Anon – Just as one can find academic research (funded by Big Oil) “disproving” global climate change, I don’t doubt one can find research in a department endowed by Eli Broad or some other real estate tycoon that “proves” building luxury condo towers is the surest path to prosperity and ponies for the ungrateful lower classes. But I appreciate the appeal to vague, absent authority nonetheless!

  4. We need 10x the number of labs that we currently have. We need 10x the number STEM jobs. So many underutilized spaces here. San Francisco is finally making the right moves. ?

    1. “We need 10x the number STEM job”

      Is this a positive or normative statement? What evidence do you have for this claim?

      Apart from already-wealthy owners of high-value assets, exactly who benefits from this gentrification gold rush (apart from the esteemed cadres of the real estate industrial complex)?

  5. How about the environmental impact on Tunnel Top Park directly across the street on 25th and Pennsylvania? This 65′ tall building will cast a large shadow. Did city planners look at shadow study before issuing negative impact?

    1. From the City, emphasis added:

      “The planning department prepared a preliminary shadow fan analysis to determine whether the proposed project would have the potential to cast shadow on nearby parks or open spaces. Based on the preliminary shadow fan analysis, the planning department determined that the proposed project would cast shadow on Tunnel Top Park, which is not under the jurisdiction of the San Francisco Recreational and Park Commission. The park is located immediately across Pennsylvania Avenue from the project site. Thus, a shadow report was prepared to further evaluate the project’s shadow impacts on Tunnel Top Park.

      The shadow report concluded that although the proposed project would not cast shadow on any open spaces that are under the San Francisco Recreation and Park Commission’s jurisdiction or any privately owned public open spaces (POPOS), the proposed project would cast shadow on Tunnel Top Park. According to the shadow report, the proposed project would cast shadow on portions of Tunnel Top Park only during the early morning hours (for approximately four hours, starting at around 6:47 am and ending at around 10:30 am), with varying size and location of shadow depending on the date and time. The proposed project would not cast shadow on Tunnel Top Park during the other times throughout the year.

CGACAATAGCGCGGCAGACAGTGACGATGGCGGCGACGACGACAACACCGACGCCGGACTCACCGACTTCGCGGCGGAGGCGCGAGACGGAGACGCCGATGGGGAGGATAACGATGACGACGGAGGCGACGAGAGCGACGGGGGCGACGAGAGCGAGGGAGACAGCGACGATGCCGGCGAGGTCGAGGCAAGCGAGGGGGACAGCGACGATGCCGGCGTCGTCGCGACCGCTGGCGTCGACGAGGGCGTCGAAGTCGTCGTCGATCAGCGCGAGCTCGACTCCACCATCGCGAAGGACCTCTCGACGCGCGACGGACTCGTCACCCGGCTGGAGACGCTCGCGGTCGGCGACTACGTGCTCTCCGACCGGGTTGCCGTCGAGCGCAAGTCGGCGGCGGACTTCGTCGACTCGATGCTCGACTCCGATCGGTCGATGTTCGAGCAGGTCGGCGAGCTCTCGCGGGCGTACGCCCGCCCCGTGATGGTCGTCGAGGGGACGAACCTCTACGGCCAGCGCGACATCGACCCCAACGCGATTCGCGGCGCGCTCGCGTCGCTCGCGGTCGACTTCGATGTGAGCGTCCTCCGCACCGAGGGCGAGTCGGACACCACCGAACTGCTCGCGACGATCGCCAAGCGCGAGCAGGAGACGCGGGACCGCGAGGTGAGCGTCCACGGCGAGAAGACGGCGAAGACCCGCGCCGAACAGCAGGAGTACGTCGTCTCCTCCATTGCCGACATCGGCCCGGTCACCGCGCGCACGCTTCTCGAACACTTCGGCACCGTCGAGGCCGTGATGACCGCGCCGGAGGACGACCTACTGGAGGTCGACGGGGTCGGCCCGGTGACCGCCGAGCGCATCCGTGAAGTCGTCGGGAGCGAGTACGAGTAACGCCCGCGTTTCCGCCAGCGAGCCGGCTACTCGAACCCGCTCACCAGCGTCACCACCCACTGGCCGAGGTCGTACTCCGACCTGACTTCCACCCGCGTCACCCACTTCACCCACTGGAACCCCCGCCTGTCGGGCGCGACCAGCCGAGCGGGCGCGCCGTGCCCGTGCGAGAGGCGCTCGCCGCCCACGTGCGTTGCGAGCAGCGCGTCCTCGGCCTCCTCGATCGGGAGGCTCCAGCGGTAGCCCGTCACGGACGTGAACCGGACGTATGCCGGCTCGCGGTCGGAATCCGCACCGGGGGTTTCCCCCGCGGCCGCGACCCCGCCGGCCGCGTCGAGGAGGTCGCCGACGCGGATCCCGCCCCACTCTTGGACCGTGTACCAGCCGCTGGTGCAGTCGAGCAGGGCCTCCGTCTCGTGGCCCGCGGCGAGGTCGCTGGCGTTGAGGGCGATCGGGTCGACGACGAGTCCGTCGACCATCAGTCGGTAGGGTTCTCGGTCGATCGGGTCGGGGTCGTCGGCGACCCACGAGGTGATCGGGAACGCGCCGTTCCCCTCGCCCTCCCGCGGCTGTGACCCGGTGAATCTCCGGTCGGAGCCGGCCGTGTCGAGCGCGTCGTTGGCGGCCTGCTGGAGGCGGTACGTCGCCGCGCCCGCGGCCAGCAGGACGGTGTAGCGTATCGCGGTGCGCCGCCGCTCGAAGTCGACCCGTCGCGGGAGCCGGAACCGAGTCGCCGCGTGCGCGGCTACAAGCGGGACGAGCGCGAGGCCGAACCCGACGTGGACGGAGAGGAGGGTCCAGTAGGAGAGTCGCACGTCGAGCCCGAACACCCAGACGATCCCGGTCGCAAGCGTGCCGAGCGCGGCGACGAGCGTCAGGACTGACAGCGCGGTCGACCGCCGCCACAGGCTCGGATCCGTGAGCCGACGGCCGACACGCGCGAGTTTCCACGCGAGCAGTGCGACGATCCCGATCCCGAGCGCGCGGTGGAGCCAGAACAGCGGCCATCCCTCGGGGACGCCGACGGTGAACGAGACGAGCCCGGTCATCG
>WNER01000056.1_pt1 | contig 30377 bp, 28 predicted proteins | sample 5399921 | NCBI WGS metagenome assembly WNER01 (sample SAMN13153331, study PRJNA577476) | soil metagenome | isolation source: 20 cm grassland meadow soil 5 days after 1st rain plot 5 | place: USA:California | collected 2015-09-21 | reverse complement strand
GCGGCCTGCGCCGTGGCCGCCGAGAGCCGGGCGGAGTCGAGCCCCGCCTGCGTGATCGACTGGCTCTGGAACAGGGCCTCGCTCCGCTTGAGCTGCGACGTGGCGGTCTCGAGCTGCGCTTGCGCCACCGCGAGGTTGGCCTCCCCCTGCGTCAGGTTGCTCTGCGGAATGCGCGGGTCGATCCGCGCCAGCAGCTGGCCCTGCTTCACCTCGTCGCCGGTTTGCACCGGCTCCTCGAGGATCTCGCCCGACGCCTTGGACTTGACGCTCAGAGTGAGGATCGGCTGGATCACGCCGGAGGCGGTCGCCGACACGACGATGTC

On August 26 and April 26, when the largest shadow in terms of area would result from the proposed project, a majority of the area in Tunnel Top Park would be covered by the proposed project’s shadow at around 7:25 a.m. The park includes a seating area along the western boundary of the park and a paved area in the middle. Use of these amenities is not substantially affected by the amount of sunlight they received. Thus, given the type of these amenities and the duration of shadow that would be cast by the proposed project on the park (i.e., approximately four hours per day), the proposed project’s shadow would not substantially affect the use and enjoyment of the users of the park. Thus, the proposed project would result in a less-than-significant shadow impact.

      The proposed project would shade portions of streets, sidewalks, and private properties in the project vicinity at various times of the day throughout the year. Shadows on streets and sidewalks would not exceed levels commonly expected in urban areas and would be considered a less-than significant effect under CEQA.”

      As such, “although occupants of nearby properties may regard the increase in shadow as undesirable, the limited increase in shading of private properties as a result of the proposed project would not be considered a significant impact under CEQA” and “no mitigation measures are necessary.” If Tunnel Top Park was under the jurisdiction of the San Francisco Recreational and Park Commission, however, an additional shadow study and finding of insignificance would be required.

    2. Thanks for mentioning the park. We knew there had to be something going on here. Shadows on parks are a big question mark these days. Let’s see how your issue gets handled on this one.

  6. The thing I love about the beautifully rendered structure is the verdant trees, lush landscaping, nice, smooth, repaved roads, happy neighbors on the sidewalks….some with bikes…..and best of all….I guess the building is self contained. No pesky power lines to mar the visuals. If only life could be like an architect’s mind.

    1. Yes, and all of that ample street parking. You can even park in front of a fire hydrant.

  7. I live 1 block away from the project site, up the hill on 25th street and Mississippi. I have lived in this neighborhood for almost 15 years, and walk past this site almost daily. I look forward to the streetscape improvements that will accompany this project, as well as the additional workers making better use of both Tunnel Top and Progress Park under the freeway. (Please don’t shame me for wanting better sidewalks and bulb-outs in my neighborhood. Believe me, the current condition sucks.)

    Also, while I live in the neighborhood (and own a car), I am not concerned about the increase in traffic. (I realize others in my neighborhood might disagree.)